What is the sign of a good book? Is it the style and fluidity of the prose? Is it the author’s ability to engage the reader?
First, what makes a book worth reading, and second, worth recommending? Why do some books garner huge popularity and numerous accolades while others sit on shelves untouched, collecting dust over the years?
Obviously, the answers to these questions differ on a person-to-person basis. Some people simply love the classics: The Catcher in the Rye, The Great Gatsby, Frankenstein, The Scarlet Letter, Hamlet, The Grapes of Wrath — these are the books we are made to read in school because they are highly celebrated and will continue to be lauded for years to come.
Some people prefer to stick to Agatha Christie-esque murder mysteries and thrillers. Then there are those who simply like to curl up with the love stories of Nicholas Sparks or the heartfelt dramas of Jodi Picoult.
I don’t fall into any one of those categories; I can like any book as long as I feel engaged by the storyline and connected with the main characters.
No matter what you like, reading is a terrific thing to do in your free time. It stimulates your mind, opens up your imagination, and is a great way to pass the time. Here is a look into three of my favorite books that I have read in the past decade, listed in no particular order.
Though many more books could easily make it to my list of favorites, these are the three I am most likely to suggest to anyone willing to listen.
1. Misery by Stephen King
First, I should mention that I absolutely hate anything scary: scary movies, scary books, haunted houses. I hate them all. However, Misery completely took me by surprise and drew me in by creating a story that was more about the intimate wirings of the characters than the typical run-of-the-mill mechanisms that make up horror fiction.
Misery is a novel about what happens to famous author Paul Sheldon after he survives a car accident and is rescued by his “#1 fan.” Stephen King is a master at scaring the living daylights out of his readers, and he is capable of doing this in a multitude of ways. Misery is no exception, and he does so by creating the character of Annie Wilkes. Annie is what I would describe as a human being gone wrong. On the surface, she appears to be completely normal. Underneath her common exterior, she is many things: demented, sadistic, twisted, obsessive, and completely psychopathic. Unfortunately for Paul, her obsession falls squarely on his shoulders, and due to his extreme injuries, Paul is completely at Annie’s mercy.
This is one of those books that you can’t put down and the “finish the chapter then stop” method proves utterly useless. Because of this, Misery is a fairly quick read, and one that you will be so glad you picked up.
2. The Giver by Lois Lowry
Today, the post-apocalyptic young adult novel (and just as often, series) is all too common. Lois Lowry’s The Giver is one of the first in this genre, and in many cases is the book that today’s authors gain inspiration from.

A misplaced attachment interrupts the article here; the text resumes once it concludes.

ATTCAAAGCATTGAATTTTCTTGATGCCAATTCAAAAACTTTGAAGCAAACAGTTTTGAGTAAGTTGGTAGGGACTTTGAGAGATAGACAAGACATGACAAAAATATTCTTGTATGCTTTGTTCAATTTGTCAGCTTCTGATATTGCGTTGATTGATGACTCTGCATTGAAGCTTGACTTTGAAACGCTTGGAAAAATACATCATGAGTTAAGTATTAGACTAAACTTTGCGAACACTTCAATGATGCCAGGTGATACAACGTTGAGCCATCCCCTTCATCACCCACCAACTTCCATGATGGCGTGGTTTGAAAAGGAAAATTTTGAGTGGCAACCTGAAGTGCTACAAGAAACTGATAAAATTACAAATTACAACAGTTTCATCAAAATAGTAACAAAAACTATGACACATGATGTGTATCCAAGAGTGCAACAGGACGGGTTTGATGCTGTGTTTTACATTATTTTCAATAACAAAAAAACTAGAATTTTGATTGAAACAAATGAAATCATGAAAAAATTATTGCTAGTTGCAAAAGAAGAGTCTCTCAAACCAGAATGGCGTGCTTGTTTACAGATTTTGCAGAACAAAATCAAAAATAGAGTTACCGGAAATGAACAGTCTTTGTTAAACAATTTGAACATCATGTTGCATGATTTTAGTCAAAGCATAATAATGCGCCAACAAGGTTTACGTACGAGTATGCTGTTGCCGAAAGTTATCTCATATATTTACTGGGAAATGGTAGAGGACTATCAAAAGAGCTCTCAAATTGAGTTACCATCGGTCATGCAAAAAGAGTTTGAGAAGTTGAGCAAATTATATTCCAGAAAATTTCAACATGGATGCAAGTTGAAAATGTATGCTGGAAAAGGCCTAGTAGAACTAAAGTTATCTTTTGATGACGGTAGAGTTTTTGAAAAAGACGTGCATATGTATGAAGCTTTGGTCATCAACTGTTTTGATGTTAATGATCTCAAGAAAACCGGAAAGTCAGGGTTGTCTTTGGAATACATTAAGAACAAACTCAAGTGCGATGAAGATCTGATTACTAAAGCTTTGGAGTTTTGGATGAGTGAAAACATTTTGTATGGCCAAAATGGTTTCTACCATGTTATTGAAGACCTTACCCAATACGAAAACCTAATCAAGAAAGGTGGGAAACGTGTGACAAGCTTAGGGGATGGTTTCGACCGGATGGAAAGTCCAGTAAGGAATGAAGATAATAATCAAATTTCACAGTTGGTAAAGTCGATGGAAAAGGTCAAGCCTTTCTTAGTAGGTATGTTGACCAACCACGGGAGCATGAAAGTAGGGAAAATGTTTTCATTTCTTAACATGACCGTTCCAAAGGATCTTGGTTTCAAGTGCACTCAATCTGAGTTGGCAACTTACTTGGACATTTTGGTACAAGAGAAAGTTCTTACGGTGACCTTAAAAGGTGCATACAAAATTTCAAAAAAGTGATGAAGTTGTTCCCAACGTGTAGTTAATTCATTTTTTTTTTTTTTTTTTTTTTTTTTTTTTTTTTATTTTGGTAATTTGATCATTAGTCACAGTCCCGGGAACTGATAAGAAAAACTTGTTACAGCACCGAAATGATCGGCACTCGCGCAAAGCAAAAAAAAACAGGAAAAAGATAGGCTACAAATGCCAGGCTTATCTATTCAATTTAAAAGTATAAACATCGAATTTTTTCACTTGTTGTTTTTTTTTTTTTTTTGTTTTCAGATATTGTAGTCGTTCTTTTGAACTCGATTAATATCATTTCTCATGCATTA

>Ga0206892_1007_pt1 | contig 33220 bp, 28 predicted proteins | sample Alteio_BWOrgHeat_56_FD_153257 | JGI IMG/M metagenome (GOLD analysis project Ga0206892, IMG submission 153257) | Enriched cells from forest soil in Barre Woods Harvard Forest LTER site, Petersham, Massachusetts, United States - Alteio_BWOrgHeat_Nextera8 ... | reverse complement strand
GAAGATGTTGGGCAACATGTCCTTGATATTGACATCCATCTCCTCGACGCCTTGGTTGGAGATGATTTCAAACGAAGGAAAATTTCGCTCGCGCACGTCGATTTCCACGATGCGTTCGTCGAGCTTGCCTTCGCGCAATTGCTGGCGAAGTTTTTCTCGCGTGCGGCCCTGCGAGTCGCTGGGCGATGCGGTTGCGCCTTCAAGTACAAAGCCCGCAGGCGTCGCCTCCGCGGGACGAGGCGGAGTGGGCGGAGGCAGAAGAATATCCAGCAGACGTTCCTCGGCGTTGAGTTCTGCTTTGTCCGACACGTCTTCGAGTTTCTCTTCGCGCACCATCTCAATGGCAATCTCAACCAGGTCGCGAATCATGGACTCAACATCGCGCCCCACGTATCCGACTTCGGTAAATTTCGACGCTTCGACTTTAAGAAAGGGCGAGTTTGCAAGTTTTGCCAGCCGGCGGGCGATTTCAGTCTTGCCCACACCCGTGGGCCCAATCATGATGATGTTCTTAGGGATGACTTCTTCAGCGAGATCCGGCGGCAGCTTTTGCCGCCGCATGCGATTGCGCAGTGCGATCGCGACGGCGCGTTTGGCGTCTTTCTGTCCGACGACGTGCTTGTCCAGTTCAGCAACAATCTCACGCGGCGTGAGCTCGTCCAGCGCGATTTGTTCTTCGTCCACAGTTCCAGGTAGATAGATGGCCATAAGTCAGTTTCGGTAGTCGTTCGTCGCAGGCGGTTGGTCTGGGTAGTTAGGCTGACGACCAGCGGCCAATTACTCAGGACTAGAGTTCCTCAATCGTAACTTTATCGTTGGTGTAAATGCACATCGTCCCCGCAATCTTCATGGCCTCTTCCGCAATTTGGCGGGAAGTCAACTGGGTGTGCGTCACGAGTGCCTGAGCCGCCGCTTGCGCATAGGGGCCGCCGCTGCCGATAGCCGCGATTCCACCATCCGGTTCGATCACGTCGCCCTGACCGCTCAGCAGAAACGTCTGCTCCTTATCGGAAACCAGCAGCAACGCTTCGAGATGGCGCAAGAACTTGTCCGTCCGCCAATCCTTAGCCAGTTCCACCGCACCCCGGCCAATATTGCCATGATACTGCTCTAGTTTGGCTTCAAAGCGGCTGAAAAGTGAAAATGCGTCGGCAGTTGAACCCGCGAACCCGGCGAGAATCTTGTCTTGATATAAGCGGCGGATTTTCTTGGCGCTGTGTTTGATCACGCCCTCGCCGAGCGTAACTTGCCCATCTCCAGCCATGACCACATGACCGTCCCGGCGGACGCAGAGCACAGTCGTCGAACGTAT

Jonas, the book’s protagonist, lives in an idealistic society where everyone lives in a condition of “sameness.” Sameness is a state of being that has successfully eliminated pain and suffering, but has also taken with it joy and excitement. Each community member has his or her own designated role in society, which is bestowed upon children once they turn 12 years old during an annual ceremony.
When it’s his turn, Jonas is given the role of “Receiver of Memory.” In his training for this position, Jonas is required to receive memories of Earth’s past from the current “Receiver of Memory.” He learns about colors, laughter, and the thrill of sledding. But he also learns about murder, war, and destruction. Once he discovers the quality of life outside his community, Jonas has to decide whether he can continue living the suppressed life he knows.
After reading The Giver, you may have to pause and consider which life you would prefer: would you rather be blissfully unaware of the way things are beyond your borders, including both life’s excitements and life’s dangers? Or would you choose to throw yourself into the world we know today, taking both the highs and the lows? At only 179 pages, The Giver is a very quick read that packs a huge punch and is likely to stick with you long after you put it down.
3. Gone Girl by Gillian Flynn
If ever a book will completely piss you off but make you continue reading despite your rage and disgust, this is it. It is a truly exhausting read that will take you on many ups and downs, all while depicting the human capacity for cruelty and deceit with incredible depth.
First and foremost, Gone Girl is about the disappearance of Nick Dunne’s wife, Amy, from their home in North Carthage, Missouri. As husbands usually are, Nick is the primary suspect, although he proclaims his innocence. Details emerge about their marriage through both the present tense (Nick’s current point of view) and the past tense (entries found in Amy’s diary). As it turns out, Nick does a really good job of incriminating himself both by his actions and his apparent lack of emotion during the investigation. Gillian Flynn does a great job of maintaining a high level of suspense throughout the novel.
There are so many twists, turns, and surprises that it’s difficult to say too much without giving anything away, so I will just say this: don’t count on anyone too much. Be careful what you choose to believe. Try not to hate Gillian Flynn when it’s all over. Now go read this book!
Thus concludes my list of my most recommended books — are there novels that you can read over and over, or books you could simply not put down? What three books would you recommend if you made a list? It sure is a tough task, but one that is a joy to tackle head on.
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